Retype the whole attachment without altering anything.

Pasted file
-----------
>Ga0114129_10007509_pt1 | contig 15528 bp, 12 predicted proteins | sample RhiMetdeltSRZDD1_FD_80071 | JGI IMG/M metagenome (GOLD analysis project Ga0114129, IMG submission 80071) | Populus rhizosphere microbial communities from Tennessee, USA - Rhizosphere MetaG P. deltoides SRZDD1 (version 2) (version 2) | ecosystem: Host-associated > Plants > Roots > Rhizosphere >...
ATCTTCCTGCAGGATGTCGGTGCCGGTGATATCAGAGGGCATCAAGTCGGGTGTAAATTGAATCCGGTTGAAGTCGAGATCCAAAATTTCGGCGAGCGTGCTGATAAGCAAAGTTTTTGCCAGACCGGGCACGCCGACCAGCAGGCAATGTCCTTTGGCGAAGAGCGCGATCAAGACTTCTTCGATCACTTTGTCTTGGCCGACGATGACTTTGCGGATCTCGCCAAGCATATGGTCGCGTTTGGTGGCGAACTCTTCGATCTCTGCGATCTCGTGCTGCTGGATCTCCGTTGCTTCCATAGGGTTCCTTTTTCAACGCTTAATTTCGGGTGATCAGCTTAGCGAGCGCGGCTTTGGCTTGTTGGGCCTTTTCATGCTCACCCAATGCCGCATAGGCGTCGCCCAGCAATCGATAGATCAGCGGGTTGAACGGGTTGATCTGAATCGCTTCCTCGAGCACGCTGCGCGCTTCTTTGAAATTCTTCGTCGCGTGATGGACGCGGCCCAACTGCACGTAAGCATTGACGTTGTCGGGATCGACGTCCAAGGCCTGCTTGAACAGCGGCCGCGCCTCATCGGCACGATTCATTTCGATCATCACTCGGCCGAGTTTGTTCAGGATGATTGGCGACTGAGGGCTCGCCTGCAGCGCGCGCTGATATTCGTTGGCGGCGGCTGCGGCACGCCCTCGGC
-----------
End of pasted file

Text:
>Ga0114129_10007509_pt1 | contig 15528 bp, 12 predicted proteins | sample RhiMetdeltSRZDD1_FD_80071 | JGI IMG/M metagenome (GOLD analysis project Ga0114129, IMG submission 80071) | Populus rhizosphere microbial communities from Tennessee, USA - Rhizosphere MetaG P. deltoides SRZDD1 (version 2) (version 2) | ecosystem: Host-associated > Plants > Roots > Rhizosphere >...
ATCTTCCTGCAGGATGTCGGTGCCGGTGATATCAGAGGGCATCAAGTCGGGTGTAAATTGAATCCGGTTGAAGTCGAGATCCAAAATTTCGGCGAGCGTGCTGATAAGCAAAGTTTTTGCCAGACCGGGCACGCCGACCAGCAGGCAATGTCCTTTGGCGAAGAGCGCGATCAAGACTTCTTCGATCACTTTGTCTTGGCCGACGATGACTTTGCGGATCTCGCCAAGCATATGGTCGCGTTTGGTGGCGAACTCTTCGATCTCTGCGATCTCGTGCTGCTGGATCTCCGTTGCTTCCATAGGGTTCCTTTTTCAACGCTTAATTTCGGGTGATCAGCTTAGCGAGCGCGGCTTTGGCTTGTTGGGCCTTTTCATGCTCACCCAATGCCGCATAGGCGTCGCCCAGCAATCGATAGATCAGCGGGTTGAACGGGTTGATCTGAATCGCTTCCTCGAGCACGCTGCGCGCTTCTTTGAAATTCTTCGTCGCGTGATGGACGCGGCCCAACTGCACGTAAGCATTGACGTTGTCGGGATCGACGTCCAAGGCCTGCTTGAACAGCGGCCGCGCCTCATCGGCACGATTCATTTCGATCATCACTCGGCCGAGTTTGTTCAGGATGATTGGCGACTGAGGGCTCGCCTGCAGCGCGCGCTGATATTCGTTGGCGGCGGCTGCGGCACGCCCTCGGC